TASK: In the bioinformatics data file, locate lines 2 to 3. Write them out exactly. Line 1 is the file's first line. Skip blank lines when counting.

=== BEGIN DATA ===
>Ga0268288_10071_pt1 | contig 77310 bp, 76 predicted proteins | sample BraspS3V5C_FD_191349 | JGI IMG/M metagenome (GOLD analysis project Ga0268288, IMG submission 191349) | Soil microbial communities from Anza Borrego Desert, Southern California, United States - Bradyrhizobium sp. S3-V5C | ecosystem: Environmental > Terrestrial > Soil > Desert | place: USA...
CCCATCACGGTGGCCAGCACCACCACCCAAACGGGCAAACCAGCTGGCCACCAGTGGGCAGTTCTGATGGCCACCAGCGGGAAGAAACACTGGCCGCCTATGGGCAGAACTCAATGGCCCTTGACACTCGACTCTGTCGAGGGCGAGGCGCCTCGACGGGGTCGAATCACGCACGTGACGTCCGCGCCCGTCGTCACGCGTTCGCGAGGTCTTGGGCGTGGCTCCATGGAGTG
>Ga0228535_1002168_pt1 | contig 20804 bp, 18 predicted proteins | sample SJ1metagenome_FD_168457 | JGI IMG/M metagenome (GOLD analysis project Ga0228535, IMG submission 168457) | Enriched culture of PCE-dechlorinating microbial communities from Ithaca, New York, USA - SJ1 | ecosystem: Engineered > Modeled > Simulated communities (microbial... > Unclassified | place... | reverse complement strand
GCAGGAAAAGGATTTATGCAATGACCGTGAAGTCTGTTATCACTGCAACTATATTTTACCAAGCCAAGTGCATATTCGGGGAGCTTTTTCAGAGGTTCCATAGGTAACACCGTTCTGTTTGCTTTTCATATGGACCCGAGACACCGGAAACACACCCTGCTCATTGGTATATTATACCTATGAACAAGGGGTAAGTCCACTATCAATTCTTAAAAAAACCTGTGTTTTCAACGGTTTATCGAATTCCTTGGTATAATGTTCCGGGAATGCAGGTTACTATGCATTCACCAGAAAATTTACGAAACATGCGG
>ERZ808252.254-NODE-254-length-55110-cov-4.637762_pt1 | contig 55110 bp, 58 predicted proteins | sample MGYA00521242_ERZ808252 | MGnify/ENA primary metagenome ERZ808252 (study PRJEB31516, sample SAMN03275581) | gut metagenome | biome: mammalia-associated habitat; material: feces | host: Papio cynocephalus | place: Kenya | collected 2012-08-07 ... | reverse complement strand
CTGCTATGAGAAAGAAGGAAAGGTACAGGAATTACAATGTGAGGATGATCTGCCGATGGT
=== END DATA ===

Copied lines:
CCCATCACGGTGGCCAGCACCACCACCCAAACGGGCAAACCAGCTGGCCACCAGTGGGCAGTTCTGATGGCCACCAGCGGGAAGAAACACTGGCCGCCTATGGGCAGAACTCAATGGCCCTTGACACTCGACTCTGTCGAGGGCGAGGCGCCTCGACGGGGTCGAATCACGCACGTGACGTCCGCGCCCGTCGTCACGCGTTCGCGAGGTCTTGGGCGTGGCTCCATGGAGTG
>Ga0228535_1002168_pt1 | contig 20804 bp, 18 predicted proteins | sample SJ1metagenome_FD_168457 | JGI IMG/M metagenome (GOLD analysis project Ga0228535, IMG submission 168457) | Enriched culture of PCE-dechlorinating microbial communities from Ithaca, New York, USA - SJ1 | ecosystem: Engineered > Modeled > Simulated communities (microbial... > Unclassified | place... | reverse complement strand